Hepatitis C virus infection (HCV) represents a unique model to characterize, from early to late stages of infection, the T cell differentiation process leading to exhaustion of human CD8+ T cells. Here we show that in early HCV infection, exhaustion-committed virus-specific CD8+ T cells display a marked upregulation of transcription associated with impaired glycolytic and mitochondrial functions, that are linked to enhanced ataxia-telangiectasia mutated (ATM) and p53 signaling. After evolution to chronic infection, exhaustion of HCV-specific T cell responses is instead characterized by a broad gene downregulation associated with a wide metabolic and anti-viral function impairment, which can be rescued by histone methyltransferase inhibitors. These results have implications not only for treatment of HCV-positive patients not responding to last-generation antivirals, but also for other chronic pathologies associated with T cell dysfunction, including cancer.

Targeting p53 and histone methyltransferases restores exhausted CD8+ T cells in HCV infection

Ferracin M.;
2020

Abstract

Hepatitis C virus infection (HCV) represents a unique model to characterize, from early to late stages of infection, the T cell differentiation process leading to exhaustion of human CD8+ T cells. Here we show that in early HCV infection, exhaustion-committed virus-specific CD8+ T cells display a marked upregulation of transcription associated with impaired glycolytic and mitochondrial functions, that are linked to enhanced ataxia-telangiectasia mutated (ATM) and p53 signaling. After evolution to chronic infection, exhaustion of HCV-specific T cell responses is instead characterized by a broad gene downregulation associated with a wide metabolic and anti-viral function impairment, which can be rescued by histone methyltransferase inhibitors. These results have implications not only for treatment of HCV-positive patients not responding to last-generation antivirals, but also for other chronic pathologies associated with T cell dysfunction, including cancer.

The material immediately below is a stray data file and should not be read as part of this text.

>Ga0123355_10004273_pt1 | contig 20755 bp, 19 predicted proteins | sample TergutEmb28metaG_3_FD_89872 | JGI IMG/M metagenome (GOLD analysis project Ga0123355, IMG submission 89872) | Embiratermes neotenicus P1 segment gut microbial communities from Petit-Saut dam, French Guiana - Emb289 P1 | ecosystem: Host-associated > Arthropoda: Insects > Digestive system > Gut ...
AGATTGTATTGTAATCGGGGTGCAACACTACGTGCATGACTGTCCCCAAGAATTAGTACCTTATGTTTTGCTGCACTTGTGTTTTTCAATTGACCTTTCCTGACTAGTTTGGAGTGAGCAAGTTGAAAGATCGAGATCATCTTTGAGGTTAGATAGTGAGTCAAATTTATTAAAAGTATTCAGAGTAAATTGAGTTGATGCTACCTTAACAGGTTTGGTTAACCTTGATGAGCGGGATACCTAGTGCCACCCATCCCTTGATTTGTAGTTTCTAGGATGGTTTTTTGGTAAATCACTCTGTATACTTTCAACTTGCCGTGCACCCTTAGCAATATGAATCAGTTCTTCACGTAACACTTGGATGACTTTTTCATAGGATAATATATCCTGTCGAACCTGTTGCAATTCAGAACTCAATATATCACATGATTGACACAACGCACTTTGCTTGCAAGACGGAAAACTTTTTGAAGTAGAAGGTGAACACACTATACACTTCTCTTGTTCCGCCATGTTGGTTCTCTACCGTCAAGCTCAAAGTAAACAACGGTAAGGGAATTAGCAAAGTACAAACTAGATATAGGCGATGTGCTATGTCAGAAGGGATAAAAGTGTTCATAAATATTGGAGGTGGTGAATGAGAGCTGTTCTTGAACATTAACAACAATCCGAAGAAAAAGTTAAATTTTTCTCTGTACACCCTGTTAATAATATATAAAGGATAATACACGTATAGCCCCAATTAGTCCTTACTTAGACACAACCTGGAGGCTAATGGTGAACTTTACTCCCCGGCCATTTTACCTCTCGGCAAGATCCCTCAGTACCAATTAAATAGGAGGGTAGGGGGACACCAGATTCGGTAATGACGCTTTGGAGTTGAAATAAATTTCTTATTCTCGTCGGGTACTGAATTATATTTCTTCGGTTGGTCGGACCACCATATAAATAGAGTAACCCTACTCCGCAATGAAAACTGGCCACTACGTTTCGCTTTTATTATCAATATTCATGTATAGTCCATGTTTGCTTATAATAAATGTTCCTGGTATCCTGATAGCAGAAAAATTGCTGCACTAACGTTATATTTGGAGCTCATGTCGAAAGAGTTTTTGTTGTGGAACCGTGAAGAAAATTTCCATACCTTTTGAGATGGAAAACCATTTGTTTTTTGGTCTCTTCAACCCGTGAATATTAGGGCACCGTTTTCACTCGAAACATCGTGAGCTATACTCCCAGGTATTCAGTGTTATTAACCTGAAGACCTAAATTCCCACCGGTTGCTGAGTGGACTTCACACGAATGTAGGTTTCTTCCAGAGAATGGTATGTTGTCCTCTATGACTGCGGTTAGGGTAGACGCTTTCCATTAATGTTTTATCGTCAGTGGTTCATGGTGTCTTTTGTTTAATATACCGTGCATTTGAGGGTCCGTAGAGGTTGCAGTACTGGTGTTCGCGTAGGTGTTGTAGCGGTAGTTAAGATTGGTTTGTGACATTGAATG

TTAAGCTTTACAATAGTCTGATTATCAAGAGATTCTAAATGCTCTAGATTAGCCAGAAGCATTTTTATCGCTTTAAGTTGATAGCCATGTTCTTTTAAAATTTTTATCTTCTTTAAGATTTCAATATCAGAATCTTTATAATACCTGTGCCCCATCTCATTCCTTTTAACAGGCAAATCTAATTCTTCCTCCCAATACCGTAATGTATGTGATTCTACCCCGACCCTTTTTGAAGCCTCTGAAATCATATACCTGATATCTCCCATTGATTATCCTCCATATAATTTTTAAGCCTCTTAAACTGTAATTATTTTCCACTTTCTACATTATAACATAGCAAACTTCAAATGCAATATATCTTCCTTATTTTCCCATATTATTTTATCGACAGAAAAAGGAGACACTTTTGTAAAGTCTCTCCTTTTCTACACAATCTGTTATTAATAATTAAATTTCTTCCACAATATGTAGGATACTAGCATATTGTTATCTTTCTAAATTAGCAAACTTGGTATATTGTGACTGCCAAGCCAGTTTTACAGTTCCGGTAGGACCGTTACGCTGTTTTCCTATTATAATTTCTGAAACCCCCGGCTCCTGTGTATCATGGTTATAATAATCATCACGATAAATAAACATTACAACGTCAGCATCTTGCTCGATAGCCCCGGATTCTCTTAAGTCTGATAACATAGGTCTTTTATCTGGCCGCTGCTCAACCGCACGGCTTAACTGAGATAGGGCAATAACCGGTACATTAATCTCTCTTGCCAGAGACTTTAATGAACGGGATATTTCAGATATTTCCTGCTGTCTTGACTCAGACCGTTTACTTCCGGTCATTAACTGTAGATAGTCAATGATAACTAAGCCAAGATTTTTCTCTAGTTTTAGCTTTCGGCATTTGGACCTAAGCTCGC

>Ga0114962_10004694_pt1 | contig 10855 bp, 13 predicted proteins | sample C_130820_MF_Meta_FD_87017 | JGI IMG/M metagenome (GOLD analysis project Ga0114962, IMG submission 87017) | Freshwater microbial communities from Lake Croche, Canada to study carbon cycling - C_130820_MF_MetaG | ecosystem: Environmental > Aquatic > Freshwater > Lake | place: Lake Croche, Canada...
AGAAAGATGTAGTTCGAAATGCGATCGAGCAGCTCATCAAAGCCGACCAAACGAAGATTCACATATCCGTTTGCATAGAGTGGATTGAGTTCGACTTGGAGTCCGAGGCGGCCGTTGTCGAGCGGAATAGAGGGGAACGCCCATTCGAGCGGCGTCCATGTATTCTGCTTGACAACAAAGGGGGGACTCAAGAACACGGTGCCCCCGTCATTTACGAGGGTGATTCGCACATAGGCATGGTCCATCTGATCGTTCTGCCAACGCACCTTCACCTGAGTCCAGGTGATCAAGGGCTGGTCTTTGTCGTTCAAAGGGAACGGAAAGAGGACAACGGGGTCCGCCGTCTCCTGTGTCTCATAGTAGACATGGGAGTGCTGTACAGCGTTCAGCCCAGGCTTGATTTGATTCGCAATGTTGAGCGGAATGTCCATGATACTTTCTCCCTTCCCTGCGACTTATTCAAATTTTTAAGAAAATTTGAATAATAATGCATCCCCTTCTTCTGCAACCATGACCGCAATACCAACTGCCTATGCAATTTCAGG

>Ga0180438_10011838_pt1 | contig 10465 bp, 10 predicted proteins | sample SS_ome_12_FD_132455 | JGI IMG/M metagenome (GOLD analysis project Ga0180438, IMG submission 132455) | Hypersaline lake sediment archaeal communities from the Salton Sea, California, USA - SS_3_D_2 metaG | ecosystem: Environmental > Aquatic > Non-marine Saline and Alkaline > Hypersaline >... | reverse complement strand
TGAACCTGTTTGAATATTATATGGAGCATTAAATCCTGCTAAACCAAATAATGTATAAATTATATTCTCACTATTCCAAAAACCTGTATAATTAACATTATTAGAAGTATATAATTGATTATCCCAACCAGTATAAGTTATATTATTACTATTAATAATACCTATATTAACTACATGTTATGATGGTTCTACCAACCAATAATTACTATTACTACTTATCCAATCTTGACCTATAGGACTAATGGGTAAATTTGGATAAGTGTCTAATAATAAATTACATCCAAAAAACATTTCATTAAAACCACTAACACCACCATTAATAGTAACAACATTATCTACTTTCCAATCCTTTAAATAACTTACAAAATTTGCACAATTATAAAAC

Barili V.; Fisicaro P.; Montanini B.; Acerbi G.; Filippi A.; Forleo G.; Romualdi C.; Ferracin M.; Guerrieri F.; Pedrazzi G.; Boni C.; Rossi M.; Vecchi A.; Penna A.; Zecca A.; Mori C.; Orlandini A.; Negri E.; Pesci M.; Massari M.; Missale G.; Levrero M.; Ottonello S.; Ferrari C.
File in questo prodotto:
File Dimensione Formato  
2020_Barili-NatComm.pdf

accesso aperto

Tipo: Versione (PDF) editoriale
Licenza: Licenza per Accesso Aperto. Creative Commons Attribuzione (CCBY)
Dimensione 2.33 MB
Formato Adobe PDF
2.33 MB Adobe PDF Visualizza/Apri

I documenti in IRIS sono protetti da copyright e tutti i diritti sono riservati, salvo diversa indicazione.

Utilizza questo identificativo per citare o creare un link a questo documento: http://hdl.handle.net/11585/732445
Citazioni
  • ???jsp.display-item.citation.pmc??? 19
  • Scopus 28
  • ???jsp.display-item.citation.isi??? 29
social impact